Back
 OJBM  Vol.8 No.5 , September 2020
The Relationship between the Applicability of Neuromarketing and Competitiveness: An Applied Study on Real-Estate Marketing Companies in Egypt
Abstract: The knowledge about the brain and therefore the interest in the topic of neuromarketing have increased in recent years. Therefore, this paper aims to study the relationship between the applicability of neuromarketing and competitiveness on real estate marketing companies in Egypt, and to identify the relationship between requirements and factors associated with the marketing activity related to the application of neuromarketing and competitiveness in real estate marketing companies, and to identify the relationship between technical factors, that contributes to the application of neuromarketing and competitiveness in real estate marketing sector. The research hypotheses were adopted based on the previous studies, and based on variables of the study. The researchers tried to identify the relationship between the application of neuromarketing and competitiveness in real estate marketing companies. The researcher used the descriptive analytical method; the data was collected through field research (questionnaire) among 120 respondents. The results show that there was a significant positive correlation between the application of neuromarketing and competitiveness. And also there was a significant positive correlation between the application of neuromarketing activities and competitiveness, and also there was a positive correlation between the application of neuromarketing technology and techniques and competitiveness. The study recommended that real estate marketing companies should focus on competitiveness by enhancing the application of neuromarketing activities and techniques to ease the access to the customers.

1. Introduction

In the present digital age, the customer journey traverses along both digital and physical realms; the true challenge for marketers is unlocking the mysteries of consumers taste and preferences over certain products. It has been a methodological challenge for companies understanding the way consumer’s process messages and modeling cognitive responses to advertising messages (Shukla, 2019: p. 267). Marketing plays an indispensable role in initiating novel innovations or translating customer needs into various channels of innovations (Verhoef & Leeflang, 2009). The much-hyped field in cognitive sciences, neuromarketing still in its nascent stage, also referred as an “embryonic field”, is seeking lot of attention in both scientific and marketing community, Neuromarketing—or consumer neuroscience—resorts to methods and research in sights regarding the human brain, seeking to learn and solve problems in the marketing field. By means of advanced neurology techniques applied in the field of consumer neuroscience, a more direct understanding and view of the consumer’s “black box” is possible (Solomon, 2008).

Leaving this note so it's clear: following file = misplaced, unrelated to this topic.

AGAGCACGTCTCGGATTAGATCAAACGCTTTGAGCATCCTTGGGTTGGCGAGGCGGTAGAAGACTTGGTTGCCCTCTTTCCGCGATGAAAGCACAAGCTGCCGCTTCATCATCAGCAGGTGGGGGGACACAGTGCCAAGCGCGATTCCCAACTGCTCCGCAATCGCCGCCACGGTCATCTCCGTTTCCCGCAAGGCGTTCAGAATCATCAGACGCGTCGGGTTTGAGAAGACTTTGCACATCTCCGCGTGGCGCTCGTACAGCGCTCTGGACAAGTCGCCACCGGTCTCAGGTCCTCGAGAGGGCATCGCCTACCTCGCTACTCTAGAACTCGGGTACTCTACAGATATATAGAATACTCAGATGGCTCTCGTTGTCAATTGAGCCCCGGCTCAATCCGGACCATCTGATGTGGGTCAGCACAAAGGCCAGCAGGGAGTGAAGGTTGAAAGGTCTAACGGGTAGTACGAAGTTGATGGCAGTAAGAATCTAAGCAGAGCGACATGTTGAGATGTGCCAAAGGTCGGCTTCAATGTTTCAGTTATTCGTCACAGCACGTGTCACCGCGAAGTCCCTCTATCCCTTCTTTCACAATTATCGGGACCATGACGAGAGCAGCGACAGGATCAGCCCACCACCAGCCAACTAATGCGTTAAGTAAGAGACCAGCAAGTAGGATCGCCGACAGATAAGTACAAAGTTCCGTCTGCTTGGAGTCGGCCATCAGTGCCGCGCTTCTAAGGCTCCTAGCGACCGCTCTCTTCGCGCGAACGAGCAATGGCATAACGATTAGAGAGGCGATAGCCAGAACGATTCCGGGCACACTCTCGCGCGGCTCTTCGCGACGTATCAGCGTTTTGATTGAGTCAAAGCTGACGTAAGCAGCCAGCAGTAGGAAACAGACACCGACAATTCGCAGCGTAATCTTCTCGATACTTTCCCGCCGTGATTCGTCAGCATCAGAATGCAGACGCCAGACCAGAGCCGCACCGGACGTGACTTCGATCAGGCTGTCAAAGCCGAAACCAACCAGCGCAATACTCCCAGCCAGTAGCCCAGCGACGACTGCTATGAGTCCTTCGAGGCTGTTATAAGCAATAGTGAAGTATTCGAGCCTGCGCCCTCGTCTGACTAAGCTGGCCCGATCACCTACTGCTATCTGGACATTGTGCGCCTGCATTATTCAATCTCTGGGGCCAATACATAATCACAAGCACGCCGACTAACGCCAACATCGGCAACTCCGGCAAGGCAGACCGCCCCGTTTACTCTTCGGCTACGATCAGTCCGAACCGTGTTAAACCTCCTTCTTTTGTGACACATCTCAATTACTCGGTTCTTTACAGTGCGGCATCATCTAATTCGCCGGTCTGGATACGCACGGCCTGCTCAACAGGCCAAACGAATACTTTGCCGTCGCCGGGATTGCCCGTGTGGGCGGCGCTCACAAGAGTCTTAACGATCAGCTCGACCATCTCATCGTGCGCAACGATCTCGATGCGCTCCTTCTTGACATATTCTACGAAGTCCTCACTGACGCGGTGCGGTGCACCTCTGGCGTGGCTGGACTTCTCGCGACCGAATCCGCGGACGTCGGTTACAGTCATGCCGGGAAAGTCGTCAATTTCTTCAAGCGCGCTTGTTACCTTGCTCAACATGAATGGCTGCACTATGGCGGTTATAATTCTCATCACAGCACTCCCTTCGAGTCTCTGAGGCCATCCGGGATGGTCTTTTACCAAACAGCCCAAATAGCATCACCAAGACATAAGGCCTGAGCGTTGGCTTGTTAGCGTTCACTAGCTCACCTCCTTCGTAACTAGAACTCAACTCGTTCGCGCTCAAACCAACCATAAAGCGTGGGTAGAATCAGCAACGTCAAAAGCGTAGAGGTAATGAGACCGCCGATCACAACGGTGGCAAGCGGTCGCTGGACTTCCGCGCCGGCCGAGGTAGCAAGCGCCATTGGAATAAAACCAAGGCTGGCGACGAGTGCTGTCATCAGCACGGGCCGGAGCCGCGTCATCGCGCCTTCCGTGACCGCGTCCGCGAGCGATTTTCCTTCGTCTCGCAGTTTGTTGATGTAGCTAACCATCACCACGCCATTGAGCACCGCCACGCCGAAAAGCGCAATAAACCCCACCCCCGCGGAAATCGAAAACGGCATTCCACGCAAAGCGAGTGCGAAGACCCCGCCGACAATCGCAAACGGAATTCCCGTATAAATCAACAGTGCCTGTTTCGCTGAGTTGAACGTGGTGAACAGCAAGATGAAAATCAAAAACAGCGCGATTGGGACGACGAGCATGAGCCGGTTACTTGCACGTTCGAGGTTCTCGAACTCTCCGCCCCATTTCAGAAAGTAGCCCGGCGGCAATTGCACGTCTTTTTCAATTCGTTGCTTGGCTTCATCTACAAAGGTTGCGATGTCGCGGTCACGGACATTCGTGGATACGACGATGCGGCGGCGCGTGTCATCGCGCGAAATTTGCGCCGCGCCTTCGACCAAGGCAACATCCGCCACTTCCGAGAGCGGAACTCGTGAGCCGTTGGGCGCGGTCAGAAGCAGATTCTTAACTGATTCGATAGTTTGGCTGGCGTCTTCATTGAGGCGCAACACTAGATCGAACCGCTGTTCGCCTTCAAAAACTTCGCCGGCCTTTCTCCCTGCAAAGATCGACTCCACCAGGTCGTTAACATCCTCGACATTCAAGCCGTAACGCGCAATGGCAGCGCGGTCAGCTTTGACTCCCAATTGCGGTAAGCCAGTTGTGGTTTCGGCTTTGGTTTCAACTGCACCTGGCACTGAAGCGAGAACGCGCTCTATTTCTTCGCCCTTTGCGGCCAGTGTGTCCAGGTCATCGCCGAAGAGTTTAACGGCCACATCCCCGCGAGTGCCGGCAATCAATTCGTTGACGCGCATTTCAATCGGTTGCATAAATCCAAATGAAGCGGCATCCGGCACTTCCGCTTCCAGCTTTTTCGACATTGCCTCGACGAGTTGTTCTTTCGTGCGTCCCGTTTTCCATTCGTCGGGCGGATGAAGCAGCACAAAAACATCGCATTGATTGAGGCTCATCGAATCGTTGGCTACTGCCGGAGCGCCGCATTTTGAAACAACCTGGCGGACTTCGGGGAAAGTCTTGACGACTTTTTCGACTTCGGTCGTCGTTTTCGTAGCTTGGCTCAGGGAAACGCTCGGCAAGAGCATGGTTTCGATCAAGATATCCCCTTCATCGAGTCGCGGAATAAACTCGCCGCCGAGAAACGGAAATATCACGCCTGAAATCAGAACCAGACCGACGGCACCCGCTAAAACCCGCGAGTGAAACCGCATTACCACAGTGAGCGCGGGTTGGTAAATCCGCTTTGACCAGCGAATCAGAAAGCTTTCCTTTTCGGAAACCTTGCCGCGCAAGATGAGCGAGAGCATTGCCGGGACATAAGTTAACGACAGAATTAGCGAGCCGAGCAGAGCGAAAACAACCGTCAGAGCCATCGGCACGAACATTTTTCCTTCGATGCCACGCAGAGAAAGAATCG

The term Neuromarketing was first used in 2002 by a German Professor Ale Smidts (Orzan et al., 2012). However, according to Roebuck (2011) and Krajinovic et al. (2012), the discipline’s founder is Professor Gerry Zaltman from Harvard University who conducted a first fMRI (functional magnetic resonance imaging) study as a marketing tool way back in 1999. Neuromarketing was actually the first term used to reference the intergration of neuroscientific methods and economic decision-making models in 2002 (Ramsoy, 2014). Neuromarketing emerged as an expanded field of research on neuroeconomics (Pop et al., 2014). Neuromarketing is on the border between neurosciences and economy and attempts to explain the decision making process by developing a neural model (Egidi et al., 2008).

In recent times, “neuromarketing” has come to mean the application of neuroimaging techniques to market products and allowed us to more fully understand human behaviour in an extremely important context (Lee, Broderick, & Chamberlain, 2007). Understanding human behavior also requires knowledge of the brain functions. The brain can be divided in three parts: the new brain, the middle brain and the old brain. The body of research that demonstrates the prevalence of the old brain in the decision making process is overwhelming. But the problem is how to address the old brain (Renvoise & Morin, 2007)? The knowledge about the brain and therefore the interest in the topic neuromarketing have increased in recent years. There are two main reasons for this increase: First, the possibility that neuroimaging will become cheaper and faster than other marketing research methods; and second, the hope that neuroimaging will provide marketers with information that is not obtainable through conventional marketing research.